By Annie Robbins
On Saturday I posted on AEI’s Danielle Pletka surprising admission that a nuclear armed Iran’s threat to Israel wasn’t that it would launch an attack but rather that it could upset the “balance of power” in the region. Mark Wauck responded to the post by emailing me a useful article, The Root of All Fears: Why is Israel so Afraid of Iranian Nukes, by Ariel Ilan Roth, published by the Council in Foreign Relations two years ago; and Roth came to the same conclusion:
Iran needs only to possess nuclear weapons, not to use them, in order to further enhance its international prestige and force adversaries to take it seriously. Likewise, the deterrent power of an unused nuclear capability would allow the regime to spread its ideology without the constant worry of regime change imposed from abroad.
But along the way Roth convincingly breaks down all the reasons Iran is unlikely to initiate an attack on Israel. But fear of attack is not why Israel is so obsessed with Iran. The reason it pressures for an attack is to prop up ‘national morale’ because Israelis believe that their own safety is dependent on an iron wall. “Most Israelis believe the key to enduring peace in the Middle East is convincing Israel’s adversaries that ejecting Israel through force is an impossible task not worth pursuing.” An Iranian nuke would shatter any ‘perception of invincibility’ Israel has continually relied upon.
In a follow up email Wauck articulates:
Unstated in Roth’s article are a number of important factors. Of especial importance is the changing nature of Israeli society itself. Every day brings new news of settler excesses, of the ever growing influence of religious fundamentalism, of the constant brain drain of Israel’s creative secular elite, who no longer feel at home in Israel.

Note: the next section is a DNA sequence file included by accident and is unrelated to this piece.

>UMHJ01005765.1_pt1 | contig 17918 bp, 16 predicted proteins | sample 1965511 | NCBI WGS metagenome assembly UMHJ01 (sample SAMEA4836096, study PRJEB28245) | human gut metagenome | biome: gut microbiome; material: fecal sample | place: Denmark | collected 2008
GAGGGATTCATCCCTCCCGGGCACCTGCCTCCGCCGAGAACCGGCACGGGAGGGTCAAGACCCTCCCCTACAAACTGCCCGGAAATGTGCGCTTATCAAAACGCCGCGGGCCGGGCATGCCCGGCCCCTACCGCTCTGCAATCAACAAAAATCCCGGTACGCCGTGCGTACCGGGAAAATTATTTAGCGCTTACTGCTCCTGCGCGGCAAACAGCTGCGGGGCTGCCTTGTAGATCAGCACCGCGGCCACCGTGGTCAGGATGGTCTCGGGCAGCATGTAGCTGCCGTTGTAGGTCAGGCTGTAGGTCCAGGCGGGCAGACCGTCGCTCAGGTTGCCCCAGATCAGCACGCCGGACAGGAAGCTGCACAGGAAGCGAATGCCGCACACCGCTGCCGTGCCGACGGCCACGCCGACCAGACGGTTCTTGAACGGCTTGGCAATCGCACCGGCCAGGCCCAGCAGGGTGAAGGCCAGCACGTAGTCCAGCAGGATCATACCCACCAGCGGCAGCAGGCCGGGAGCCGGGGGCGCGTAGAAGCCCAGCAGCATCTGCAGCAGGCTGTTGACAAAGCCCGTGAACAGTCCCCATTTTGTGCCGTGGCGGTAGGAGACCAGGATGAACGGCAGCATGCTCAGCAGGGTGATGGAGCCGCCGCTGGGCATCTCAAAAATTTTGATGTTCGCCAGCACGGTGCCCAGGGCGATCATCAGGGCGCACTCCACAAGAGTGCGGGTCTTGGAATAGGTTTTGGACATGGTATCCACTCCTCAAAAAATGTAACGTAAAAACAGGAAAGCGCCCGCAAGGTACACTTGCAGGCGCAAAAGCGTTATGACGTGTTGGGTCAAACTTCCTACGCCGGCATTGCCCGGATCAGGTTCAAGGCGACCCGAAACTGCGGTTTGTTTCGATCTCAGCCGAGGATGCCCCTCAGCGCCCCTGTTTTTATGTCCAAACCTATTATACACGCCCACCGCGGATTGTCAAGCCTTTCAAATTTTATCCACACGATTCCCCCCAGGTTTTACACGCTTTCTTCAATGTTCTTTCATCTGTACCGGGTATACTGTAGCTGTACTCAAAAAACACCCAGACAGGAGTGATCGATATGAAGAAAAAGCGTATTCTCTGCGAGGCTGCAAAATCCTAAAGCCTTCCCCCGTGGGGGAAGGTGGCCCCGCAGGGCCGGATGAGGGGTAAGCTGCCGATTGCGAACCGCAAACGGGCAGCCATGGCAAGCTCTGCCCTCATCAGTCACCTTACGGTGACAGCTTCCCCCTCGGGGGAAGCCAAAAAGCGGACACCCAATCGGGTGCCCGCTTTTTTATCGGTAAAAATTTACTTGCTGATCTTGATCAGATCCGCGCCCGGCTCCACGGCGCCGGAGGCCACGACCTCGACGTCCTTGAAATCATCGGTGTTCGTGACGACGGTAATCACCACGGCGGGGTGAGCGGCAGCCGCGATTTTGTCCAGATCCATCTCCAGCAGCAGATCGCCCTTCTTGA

These mean that the Netanyahu regime–and every Israeli government–finds itself increasingly in a bind. Military invincibility is essentially insured, but the pressure of living in a hostile Middle East is taking its toll on the national morale of Israelis, and especially on the segment of its population that is necessary for Israel’s continued economic health. It’s my belief that part of the drive to eliminate even the appearance of an Iranian challenge–however slight–to total Israeli regional hegemony is the desire to reassure Israelis of their security in perpetuity. But societal change is undermining even this hope.
Roth sees a strike against Iran as only a temporary solution–what Israel needs is a rethinking of its future and a new strategy to break out of the dead end of gradual but ever increasing isolation:
The possibility that Israel may no longer be capable of forcing peace upon those who deny its right to exist is beginning to dawn on many Israelis. Whether Israel attacks Iran’s nuclear infrastructure or not, the time has come for Israel’s defense community to develop a strategic doctrine for long-term coexistence that does not rely on a posture of invincibility.
But what could such a new strategic doctrine for long-term coexistence be? Coexistence must begin at home, with the Palestinians, but with the growing strength of fundamentalism such a development is increasingly unlikely.
And so, I believe, there is an increasing possibility that an Israeli government might take a desperate gamble, risk a bold military stroke that it hoped could somehow break the deadlock and force peace on a reluctant Middle East. This may be what Roth is hinting at in his final paragraph:
But, given that widespread Arab acceptance of Israel’s right to exist does not appear to be on the horizon, most Israelis, including the current prime minister, insist that Israel’s most urgent strategic objective is to stop Iran from developing a nuclear weapon. Doing so would temporarily remove the threat of a regional nuclear cascade and maintain Israel’s superiority of arms. More important, it would hold at bay the suspicion that Israel may never attain true peace. This increasingly widespread fear has a toxic effect on national morale, is an existential threat to the Jewish state, and lies at the root of Israel’s obsession with the Iranian bomb.
Notice that this has little or nothing to do with an existential threat to Israel in a military sense. Rather, it has much more to do with an existential crisis inherent in the entire Zionist project, the inability to ever attain a nebulous “true peace.”
Annie Robbins is Writer-at-Large for Mondoweiss. She is a mother, a human rights activist and a ceramic artist. She lives in the SF bay area.